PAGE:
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CD/LP/TRACK REVIEW

Kyle Eastwood: The View From Here

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Bassist Kyle Eastwood frequently integrates a cinematic contour into his body of work. And true to form, he's contributed music to eight of his famous father, actor, and director Clint Eastwood's films. The bassist's output can be characterized by tuneful hooks, calmly soaring opuses, and countered by odd-metered time signatures, clement flows, and passionate soloing spots. Indeed, his meticulous composing skills create intriguing propositions. With handclaps and a prominent bass ostinato on the Flamenco-tinged “Sirocco," the band fuses an expansive rock pulse with subtle North African cadences and trumpeter Quentin Collins' flirtatious lines, and is one of several ...

CD/LP/TRACK REVIEW

Kyle Eastwood: The View From Here

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Kyle Eastwood's boyhood in Carmel, California, may have been where and when he began his love of jazz, but as an adult his love of France seems to impact more and more on his music. Eastwood's sixth album, The View From Here, doesn't always show this influence explicitly but it's there nonetheless and it's giving the bassist's music a distinctive and delightful vibe.As an album title, The View From Here doesn't share the Francophile origins of previous Eastwood releases such as Paris Blue (Candid Records, 2005) or Songs From The Chateau (Candid Records, 2011) but song titles such ...

INTERVIEWS

Kyle Eastwood: Movies, Motown & Monterey

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Bassist/composer Kyle Eastwood can whistle. It's a talent to which few musicians lay claim, but it's one which he puts to good use on his version of Bob Haggart's “Big Noise (From Winnetka)," a tune that serves as a popular encore to his live set. The fact that Eastwood whistles in concert says much about the man and his approach to jazz--slightly self-effacing, good-natured, with a quiet confidence in his own talent and an awareness of the importance of emotion in the making of great music. All of that translates into the creation of some beautifully melodic compositions, and the ...

CD/LP/TRACK REVIEW

Kyle Eastwood: Songs From The Chateau

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Kyle Eastwood's career encompasses the writing of film soundtracks, as well as the life of a jazz composer, bandleader and bassist. On those seemingly rare occasions when he isn't working, Eastwood spends much of his time in France. Songs From The Chateau is his fifth album since 1998's debut, From There To Here (Sony), and his fourth for British Candid label. It finds Eastwood recording in the country he loves, at the 15th century Chateau Couronneau in the Bordeaux region. From drummer Martyn Kaine's first emphatic beats on “Marciac," this album simply bursts with energy and, to ...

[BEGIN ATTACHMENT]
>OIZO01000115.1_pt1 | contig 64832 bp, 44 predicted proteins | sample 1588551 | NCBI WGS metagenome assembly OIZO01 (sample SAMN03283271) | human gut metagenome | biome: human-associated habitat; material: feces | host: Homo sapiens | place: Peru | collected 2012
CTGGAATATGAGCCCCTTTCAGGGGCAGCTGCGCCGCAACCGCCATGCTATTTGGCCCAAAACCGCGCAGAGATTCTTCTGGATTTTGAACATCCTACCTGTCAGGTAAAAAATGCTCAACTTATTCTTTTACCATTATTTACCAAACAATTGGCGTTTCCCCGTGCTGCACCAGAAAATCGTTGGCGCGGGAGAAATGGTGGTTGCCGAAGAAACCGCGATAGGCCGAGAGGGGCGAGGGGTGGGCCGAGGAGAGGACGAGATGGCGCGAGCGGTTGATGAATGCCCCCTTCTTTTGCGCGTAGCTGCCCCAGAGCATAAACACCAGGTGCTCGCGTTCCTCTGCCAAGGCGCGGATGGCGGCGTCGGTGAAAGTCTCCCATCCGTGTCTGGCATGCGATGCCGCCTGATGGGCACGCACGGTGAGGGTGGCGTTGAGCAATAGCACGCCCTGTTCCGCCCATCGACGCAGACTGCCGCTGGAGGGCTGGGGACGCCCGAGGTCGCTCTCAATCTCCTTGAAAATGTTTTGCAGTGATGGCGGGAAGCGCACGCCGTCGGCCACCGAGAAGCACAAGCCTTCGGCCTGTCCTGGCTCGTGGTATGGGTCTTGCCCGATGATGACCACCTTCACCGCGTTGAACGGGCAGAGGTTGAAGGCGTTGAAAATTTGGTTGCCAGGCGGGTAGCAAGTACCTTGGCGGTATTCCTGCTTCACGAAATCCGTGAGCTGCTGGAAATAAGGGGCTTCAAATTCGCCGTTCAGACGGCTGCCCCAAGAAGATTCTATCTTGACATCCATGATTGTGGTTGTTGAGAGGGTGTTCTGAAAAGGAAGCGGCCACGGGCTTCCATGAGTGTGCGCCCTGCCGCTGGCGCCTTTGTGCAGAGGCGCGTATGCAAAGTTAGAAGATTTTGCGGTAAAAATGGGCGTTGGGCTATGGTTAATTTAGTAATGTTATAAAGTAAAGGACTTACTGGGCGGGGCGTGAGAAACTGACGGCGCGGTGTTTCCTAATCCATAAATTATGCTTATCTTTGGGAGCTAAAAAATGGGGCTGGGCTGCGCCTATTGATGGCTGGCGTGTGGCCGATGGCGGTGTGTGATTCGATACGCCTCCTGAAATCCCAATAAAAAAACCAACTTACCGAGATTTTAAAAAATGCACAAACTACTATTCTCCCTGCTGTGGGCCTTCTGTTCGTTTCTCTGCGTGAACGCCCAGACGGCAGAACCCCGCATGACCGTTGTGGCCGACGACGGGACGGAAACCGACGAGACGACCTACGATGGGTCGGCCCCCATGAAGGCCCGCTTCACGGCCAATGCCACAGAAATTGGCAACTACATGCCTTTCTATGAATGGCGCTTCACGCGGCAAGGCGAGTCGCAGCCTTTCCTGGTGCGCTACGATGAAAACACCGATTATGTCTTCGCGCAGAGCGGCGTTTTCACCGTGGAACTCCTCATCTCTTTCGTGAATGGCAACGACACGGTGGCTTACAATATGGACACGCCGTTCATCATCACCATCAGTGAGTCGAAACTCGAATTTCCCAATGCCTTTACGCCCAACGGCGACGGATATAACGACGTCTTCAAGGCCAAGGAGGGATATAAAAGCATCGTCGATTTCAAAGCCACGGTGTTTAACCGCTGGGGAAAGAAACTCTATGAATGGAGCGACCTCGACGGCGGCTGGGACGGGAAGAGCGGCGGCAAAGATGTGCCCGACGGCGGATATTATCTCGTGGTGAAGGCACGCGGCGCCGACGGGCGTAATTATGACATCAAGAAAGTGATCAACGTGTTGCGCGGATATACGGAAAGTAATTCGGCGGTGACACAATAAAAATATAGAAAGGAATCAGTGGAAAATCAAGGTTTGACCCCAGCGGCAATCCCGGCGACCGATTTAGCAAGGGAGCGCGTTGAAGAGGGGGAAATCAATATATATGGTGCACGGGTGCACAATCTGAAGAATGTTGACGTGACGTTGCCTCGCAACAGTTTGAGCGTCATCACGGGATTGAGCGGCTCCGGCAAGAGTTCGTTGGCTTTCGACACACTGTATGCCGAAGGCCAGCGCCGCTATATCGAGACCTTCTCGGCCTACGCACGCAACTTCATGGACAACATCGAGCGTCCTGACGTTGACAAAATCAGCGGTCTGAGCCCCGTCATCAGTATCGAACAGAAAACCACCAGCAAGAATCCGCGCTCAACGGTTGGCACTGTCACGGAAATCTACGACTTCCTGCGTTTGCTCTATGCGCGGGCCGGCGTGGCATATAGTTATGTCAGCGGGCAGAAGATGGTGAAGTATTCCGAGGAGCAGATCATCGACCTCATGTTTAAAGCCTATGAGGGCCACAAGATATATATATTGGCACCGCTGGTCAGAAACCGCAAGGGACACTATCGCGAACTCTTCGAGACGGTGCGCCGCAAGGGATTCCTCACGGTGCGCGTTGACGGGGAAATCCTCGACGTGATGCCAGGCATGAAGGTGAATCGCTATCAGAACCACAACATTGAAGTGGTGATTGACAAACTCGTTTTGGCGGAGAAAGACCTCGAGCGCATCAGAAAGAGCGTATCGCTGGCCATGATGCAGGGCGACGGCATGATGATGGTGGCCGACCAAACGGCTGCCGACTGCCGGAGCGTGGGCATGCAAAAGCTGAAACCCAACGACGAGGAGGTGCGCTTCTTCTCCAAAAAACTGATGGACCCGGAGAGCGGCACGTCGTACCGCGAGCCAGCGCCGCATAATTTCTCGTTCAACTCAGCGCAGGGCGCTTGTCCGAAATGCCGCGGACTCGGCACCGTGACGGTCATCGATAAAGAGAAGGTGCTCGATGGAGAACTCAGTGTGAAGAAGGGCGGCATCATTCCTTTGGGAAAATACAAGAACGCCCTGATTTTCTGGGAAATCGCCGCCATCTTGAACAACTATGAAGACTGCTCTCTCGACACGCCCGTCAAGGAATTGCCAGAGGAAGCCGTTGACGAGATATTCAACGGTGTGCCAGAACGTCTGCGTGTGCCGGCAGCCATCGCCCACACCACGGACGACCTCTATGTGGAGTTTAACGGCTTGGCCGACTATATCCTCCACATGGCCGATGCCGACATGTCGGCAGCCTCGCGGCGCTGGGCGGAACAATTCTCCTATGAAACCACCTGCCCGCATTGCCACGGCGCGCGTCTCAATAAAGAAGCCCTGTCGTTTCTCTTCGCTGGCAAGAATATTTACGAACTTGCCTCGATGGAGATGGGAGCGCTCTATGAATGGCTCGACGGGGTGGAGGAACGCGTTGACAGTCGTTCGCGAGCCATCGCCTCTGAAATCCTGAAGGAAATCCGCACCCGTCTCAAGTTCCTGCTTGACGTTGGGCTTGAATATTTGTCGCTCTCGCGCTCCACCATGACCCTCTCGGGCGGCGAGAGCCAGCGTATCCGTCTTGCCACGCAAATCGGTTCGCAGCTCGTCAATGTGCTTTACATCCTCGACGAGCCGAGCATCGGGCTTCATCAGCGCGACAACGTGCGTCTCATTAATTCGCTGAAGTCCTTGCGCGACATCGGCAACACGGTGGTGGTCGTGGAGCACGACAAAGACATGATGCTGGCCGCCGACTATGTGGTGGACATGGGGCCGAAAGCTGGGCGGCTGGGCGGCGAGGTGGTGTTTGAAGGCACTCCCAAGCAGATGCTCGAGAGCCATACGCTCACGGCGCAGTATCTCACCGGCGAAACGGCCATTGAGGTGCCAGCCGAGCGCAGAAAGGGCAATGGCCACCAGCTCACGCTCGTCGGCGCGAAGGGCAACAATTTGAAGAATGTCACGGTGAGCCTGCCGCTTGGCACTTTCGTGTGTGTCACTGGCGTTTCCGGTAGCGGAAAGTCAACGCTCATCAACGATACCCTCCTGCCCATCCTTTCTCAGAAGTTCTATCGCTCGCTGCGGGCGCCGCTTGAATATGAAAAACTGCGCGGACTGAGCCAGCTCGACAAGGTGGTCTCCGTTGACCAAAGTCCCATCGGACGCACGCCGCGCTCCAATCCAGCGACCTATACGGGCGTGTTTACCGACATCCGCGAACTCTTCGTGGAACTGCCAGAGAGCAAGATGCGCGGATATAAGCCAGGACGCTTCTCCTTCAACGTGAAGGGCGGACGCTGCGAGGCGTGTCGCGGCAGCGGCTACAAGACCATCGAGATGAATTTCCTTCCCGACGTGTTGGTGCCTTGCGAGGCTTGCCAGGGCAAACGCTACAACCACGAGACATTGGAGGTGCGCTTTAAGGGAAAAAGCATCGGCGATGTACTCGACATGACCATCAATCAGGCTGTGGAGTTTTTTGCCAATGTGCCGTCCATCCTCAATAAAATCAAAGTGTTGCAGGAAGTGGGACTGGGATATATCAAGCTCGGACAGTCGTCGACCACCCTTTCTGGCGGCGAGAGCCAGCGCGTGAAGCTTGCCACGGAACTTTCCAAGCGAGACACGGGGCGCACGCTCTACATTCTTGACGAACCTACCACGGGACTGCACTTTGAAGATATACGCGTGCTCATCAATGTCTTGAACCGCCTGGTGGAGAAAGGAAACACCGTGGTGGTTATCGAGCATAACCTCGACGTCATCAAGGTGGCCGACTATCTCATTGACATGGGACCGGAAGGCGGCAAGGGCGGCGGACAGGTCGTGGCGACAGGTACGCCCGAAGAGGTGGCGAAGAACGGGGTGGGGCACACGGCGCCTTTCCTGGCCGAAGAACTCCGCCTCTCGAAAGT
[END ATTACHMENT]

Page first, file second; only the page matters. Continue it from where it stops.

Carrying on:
CD/LP/TRACK REVIEW

Kyle Eastwood: Metropolitain

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Recorded in Paris, Kyle Eastwood's Metropolitain achieves an original jazz sound that combines the tradition of his father, Clint's record collection with a new generation of influences. He hasn't fallen prey to any gimmicks of style and is carving out his own musical voice with elements that combine to appeal to a broad audience. Anyone who has seen a movie recently will realize that modern jazz remains a big partner in bringing emotions to life.

Eastwood and writing partner Michael Stevens have contributed to the scores for several of Clint Eastwood's recent films; among them: Changeling (2008), Flags ...

CD/LP/TRACK REVIEW

Kyle Eastwood: Paris Blue

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At last! A recording firmly planted in the jazz tradition of Charles Mingus, but updated and as fresh as this morning's brew. Bassist Kyle Eastwood has brought together a collection of (mostly) original compositions and mixed them with programmed or hip-hop rhythms underneath a mainstream horn section to create an accessible yet challenging listen.

On the original “Marrakech," Michael Stevens' keyboards and programming create an exotic Middle Eastern flavor that melds perfectly with the serpentine soprano sax and mourning duduk. “Solferino" creates a mood of haunting moonlight sonatas, featuring the dark and forboding tenor saxophone of Doug Webb. A Freddie ...

CD/LP/TRACK REVIEW

Kyle Eastwood: From There To Here

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When Kyle Eastwood’s quartet performed in Southern California three years ago the bassist proved to audiences that his focus was on the melody. Playing standards such as “Body And Soul," “All The Things You Are," and “In A Sentimental Mood," the leader was careful to state the melodies first and let them settle before launching into improvised adventures. While it’s true that “everybody talks during the bass solo," Eastwood and tenor saxophonist Doug Webb had the audience’s ear because they were offering a product that contained both quality and comfort.

Recorded at Capitol Studios in Hollywood, the recording features: Eastwood’s ...



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